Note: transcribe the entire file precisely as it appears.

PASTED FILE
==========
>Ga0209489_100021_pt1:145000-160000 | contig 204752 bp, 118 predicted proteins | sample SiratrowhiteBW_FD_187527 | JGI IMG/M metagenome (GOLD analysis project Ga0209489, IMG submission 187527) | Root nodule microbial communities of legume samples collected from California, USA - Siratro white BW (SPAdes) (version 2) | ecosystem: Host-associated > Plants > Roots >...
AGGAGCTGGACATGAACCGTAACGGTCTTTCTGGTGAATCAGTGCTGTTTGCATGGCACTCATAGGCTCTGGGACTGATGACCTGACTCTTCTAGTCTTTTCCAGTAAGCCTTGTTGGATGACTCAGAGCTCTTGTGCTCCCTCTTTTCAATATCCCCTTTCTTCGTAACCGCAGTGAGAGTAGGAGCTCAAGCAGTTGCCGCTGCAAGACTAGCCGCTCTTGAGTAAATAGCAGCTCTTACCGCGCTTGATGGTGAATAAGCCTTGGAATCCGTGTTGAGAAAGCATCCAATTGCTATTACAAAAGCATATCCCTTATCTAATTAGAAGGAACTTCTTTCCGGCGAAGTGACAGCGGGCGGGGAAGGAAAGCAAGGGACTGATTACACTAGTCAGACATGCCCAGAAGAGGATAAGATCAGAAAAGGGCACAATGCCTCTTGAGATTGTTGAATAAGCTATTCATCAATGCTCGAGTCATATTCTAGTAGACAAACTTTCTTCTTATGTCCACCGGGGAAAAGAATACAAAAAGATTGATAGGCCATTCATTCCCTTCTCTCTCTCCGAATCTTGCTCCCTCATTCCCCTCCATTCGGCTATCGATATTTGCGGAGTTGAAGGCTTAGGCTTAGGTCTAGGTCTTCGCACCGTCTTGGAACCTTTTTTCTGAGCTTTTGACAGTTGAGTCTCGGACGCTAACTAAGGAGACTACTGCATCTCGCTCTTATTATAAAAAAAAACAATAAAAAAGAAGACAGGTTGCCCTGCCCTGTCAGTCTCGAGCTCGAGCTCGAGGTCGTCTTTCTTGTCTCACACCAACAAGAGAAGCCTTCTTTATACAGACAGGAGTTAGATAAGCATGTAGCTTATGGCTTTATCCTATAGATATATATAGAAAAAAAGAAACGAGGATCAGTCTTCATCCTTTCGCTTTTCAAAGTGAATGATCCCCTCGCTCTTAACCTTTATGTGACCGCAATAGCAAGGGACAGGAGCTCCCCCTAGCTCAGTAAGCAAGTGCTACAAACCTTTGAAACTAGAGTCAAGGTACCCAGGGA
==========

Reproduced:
>Ga0209489_100021_pt1:145000-160000 | contig 204752 bp, 118 predicted proteins | sample SiratrowhiteBW_FD_187527 | JGI IMG/M metagenome (GOLD analysis project Ga0209489, IMG submission 187527) | Root nodule microbial communities of legume samples collected from California, USA - Siratro white BW (SPAdes) (version 2) | ecosystem: Host-associated > Plants > Roots >...
AGGAGCTGGACATGAACCGTAACGGTCTTTCTGGTGAATCAGTGCTGTTTGCATGGCACTCATAGGCTCTGGGACTGATGACCTGACTCTTCTAGTCTTTTCCAGTAAGCCTTGTTGGATGACTCAGAGCTCTTGTGCTCCCTCTTTTCAATATCCCCTTTCTTCGTAACCGCAGTGAGAGTAGGAGCTCAAGCAGTTGCCGCTGCAAGACTAGCCGCTCTTGAGTAAATAGCAGCTCTTACCGCGCTTGATGGTGAATAAGCCTTGGAATCCGTGTTGAGAAAGCATCCAATTGCTATTACAAAAGCATATCCCTTATCTAATTAGAAGGAACTTCTTTCCGGCGAAGTGACAGCGGGCGGGGAAGGAAAGCAAGGGACTGATTACACTAGTCAGACATGCCCAGAAGAGGATAAGATCAGAAAAGGGCACAATGCCTCTTGAGATTGTTGAATAAGCTATTCATCAATGCTCGAGTCATATTCTAGTAGACAAACTTTCTTCTTATGTCCACCGGGGAAAAGAATACAAAAAGATTGATAGGCCATTCATTCCCTTCTCTCTCTCCGAATCTTGCTCCCTCATTCCCCTCCATTCGGCTATCGATATTTGCGGAGTTGAAGGCTTAGGCTTAGGTCTAGGTCTTCGCACCGTCTTGGAACCTTTTTTCTGAGCTTTTGACAGTTGAGTCTCGGACGCTAACTAAGGAGACTACTGCATCTCGCTCTTATTATAAAAAAAAACAATAAAAAAGAAGACAGGTTGCCCTGCCCTGTCAGTCTCGAGCTCGAGCTCGAGGTCGTCTTTCTTGTCTCACACCAACAAGAGAAGCCTTCTTTATACAGACAGGAGTTAGATAAGCATGTAGCTTATGGCTTTATCCTATAGATATATATAGAAAAAAAGAAACGAGGATCAGTCTTCATCCTTTCGCTTTTCAAAGTGAATGATCCCCTCGCTCTTAACCTTTATGTGACCGCAATAGCAAGGGACAGGAGCTCCCCCTAGCTCAGTAAGCAAGTGCTACAAACCTTTGAAACTAGAGTCAAGGTACCCAGGGA